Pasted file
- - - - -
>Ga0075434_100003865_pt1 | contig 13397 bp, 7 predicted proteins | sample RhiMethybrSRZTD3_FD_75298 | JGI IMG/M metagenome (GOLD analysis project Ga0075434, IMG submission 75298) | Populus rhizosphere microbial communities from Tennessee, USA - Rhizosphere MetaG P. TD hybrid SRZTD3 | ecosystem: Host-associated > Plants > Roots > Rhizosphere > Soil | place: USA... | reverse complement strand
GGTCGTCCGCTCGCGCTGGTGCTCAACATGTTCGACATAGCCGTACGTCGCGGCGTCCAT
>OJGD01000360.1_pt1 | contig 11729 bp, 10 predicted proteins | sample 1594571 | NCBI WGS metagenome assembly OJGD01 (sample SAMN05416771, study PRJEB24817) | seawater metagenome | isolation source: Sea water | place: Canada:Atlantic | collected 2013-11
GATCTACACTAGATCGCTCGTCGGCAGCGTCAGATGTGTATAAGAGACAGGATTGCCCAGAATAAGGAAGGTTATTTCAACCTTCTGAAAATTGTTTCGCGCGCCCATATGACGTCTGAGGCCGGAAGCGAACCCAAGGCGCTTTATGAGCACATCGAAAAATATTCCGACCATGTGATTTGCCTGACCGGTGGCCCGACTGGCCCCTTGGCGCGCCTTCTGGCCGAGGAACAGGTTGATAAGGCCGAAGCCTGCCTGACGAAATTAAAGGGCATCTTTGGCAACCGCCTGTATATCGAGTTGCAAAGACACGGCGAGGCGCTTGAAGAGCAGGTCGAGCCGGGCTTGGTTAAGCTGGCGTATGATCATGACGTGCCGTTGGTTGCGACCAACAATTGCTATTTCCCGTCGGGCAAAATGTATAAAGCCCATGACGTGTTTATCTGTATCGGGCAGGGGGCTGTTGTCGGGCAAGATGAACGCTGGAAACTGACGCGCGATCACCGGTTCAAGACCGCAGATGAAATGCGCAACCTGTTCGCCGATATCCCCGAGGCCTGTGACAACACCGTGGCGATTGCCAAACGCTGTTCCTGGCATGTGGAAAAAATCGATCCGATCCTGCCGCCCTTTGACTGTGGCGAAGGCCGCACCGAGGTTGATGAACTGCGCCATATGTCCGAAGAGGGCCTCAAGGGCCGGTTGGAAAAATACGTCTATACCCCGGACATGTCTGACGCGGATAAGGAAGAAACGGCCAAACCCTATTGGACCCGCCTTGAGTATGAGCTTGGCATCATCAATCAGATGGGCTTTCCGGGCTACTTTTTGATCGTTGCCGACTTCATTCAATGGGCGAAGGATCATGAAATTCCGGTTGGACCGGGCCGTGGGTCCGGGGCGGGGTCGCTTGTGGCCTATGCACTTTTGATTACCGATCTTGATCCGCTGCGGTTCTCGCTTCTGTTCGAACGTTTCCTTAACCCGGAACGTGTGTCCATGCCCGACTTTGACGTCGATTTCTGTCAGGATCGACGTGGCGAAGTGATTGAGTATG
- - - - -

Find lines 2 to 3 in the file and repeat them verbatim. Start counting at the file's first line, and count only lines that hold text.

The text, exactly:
GGTCGTCCGCTCGCGCTGGTGCTCAACATGTTCGACATAGCCGTACGTCGCGGCGTCCAT
>OJGD01000360.1_pt1 | contig 11729 bp, 10 predicted proteins | sample 1594571 | NCBI WGS metagenome assembly OJGD01 (sample SAMN05416771, study PRJEB24817) | seawater metagenome | isolation source: Sea water | place: Canada:Atlantic | collected 2013-11